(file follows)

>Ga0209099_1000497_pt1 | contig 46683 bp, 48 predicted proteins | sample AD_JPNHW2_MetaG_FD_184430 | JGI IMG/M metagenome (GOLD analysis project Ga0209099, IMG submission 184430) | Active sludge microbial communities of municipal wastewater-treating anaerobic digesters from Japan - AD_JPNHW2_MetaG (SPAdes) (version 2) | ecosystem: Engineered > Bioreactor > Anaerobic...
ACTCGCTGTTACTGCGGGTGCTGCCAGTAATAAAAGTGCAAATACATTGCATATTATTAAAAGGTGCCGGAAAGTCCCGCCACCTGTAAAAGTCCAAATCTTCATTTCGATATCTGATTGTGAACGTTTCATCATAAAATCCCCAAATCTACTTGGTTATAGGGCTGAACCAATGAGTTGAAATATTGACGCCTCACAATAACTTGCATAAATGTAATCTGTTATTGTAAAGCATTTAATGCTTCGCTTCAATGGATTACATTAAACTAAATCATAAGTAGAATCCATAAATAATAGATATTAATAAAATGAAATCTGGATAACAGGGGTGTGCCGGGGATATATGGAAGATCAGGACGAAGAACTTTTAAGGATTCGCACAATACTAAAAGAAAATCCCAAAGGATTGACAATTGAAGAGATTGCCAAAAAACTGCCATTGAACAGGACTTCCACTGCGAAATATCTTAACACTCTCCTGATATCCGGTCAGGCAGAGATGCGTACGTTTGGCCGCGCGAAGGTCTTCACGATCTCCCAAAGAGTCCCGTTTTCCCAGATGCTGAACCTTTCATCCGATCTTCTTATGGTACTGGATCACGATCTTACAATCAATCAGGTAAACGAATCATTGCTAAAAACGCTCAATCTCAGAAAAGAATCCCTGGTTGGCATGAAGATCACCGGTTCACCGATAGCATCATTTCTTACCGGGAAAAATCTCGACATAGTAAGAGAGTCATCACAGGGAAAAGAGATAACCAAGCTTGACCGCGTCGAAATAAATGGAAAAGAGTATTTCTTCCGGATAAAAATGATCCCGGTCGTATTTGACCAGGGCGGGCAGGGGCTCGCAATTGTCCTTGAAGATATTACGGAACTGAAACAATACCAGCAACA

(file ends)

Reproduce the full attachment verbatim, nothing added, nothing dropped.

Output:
>Ga0209099_1000497_pt1 | contig 46683 bp, 48 predicted proteins | sample AD_JPNHW2_MetaG_FD_184430 | JGI IMG/M metagenome (GOLD analysis project Ga0209099, IMG submission 184430) | Active sludge microbial communities of municipal wastewater-treating anaerobic digesters from Japan - AD_JPNHW2_MetaG (SPAdes) (version 2) | ecosystem: Engineered > Bioreactor > Anaerobic...
ACTCGCTGTTACTGCGGGTGCTGCCAGTAATAAAAGTGCAAATACATTGCATATTATTAAAAGGTGCCGGAAAGTCCCGCCACCTGTAAAAGTCCAAATCTTCATTTCGATATCTGATTGTGAACGTTTCATCATAAAATCCCCAAATCTACTTGGTTATAGGGCTGAACCAATGAGTTGAAATATTGACGCCTCACAATAACTTGCATAAATGTAATCTGTTATTGTAAAGCATTTAATGCTTCGCTTCAATGGATTACATTAAACTAAATCATAAGTAGAATCCATAAATAATAGATATTAATAAAATGAAATCTGGATAACAGGGGTGTGCCGGGGATATATGGAAGATCAGGACGAAGAACTTTTAAGGATTCGCACAATACTAAAAGAAAATCCCAAAGGATTGACAATTGAAGAGATTGCCAAAAAACTGCCATTGAACAGGACTTCCACTGCGAAATATCTTAACACTCTCCTGATATCCGGTCAGGCAGAGATGCGTACGTTTGGCCGCGCGAAGGTCTTCACGATCTCCCAAAGAGTCCCGTTTTCCCAGATGCTGAACCTTTCATCCGATCTTCTTATGGTACTGGATCACGATCTTACAATCAATCAGGTAAACGAATCATTGCTAAAAACGCTCAATCTCAGAAAAGAATCCCTGGTTGGCATGAAGATCACCGGTTCACCGATAGCATCATTTCTTACCGGGAAAAATCTCGACATAGTAAGAGAGTCATCACAGGGAAAAGAGATAACCAAGCTTGACCGCGTCGAAATAAATGGAAAAGAGTATTTCTTCCGGATAAAAATGATCCCGGTCGTATTTGACCAGGGCGGGCAGGGGCTCGCAATTGTCCTTGAAGATATTACGGAACTGAAACAATACCAGCAACA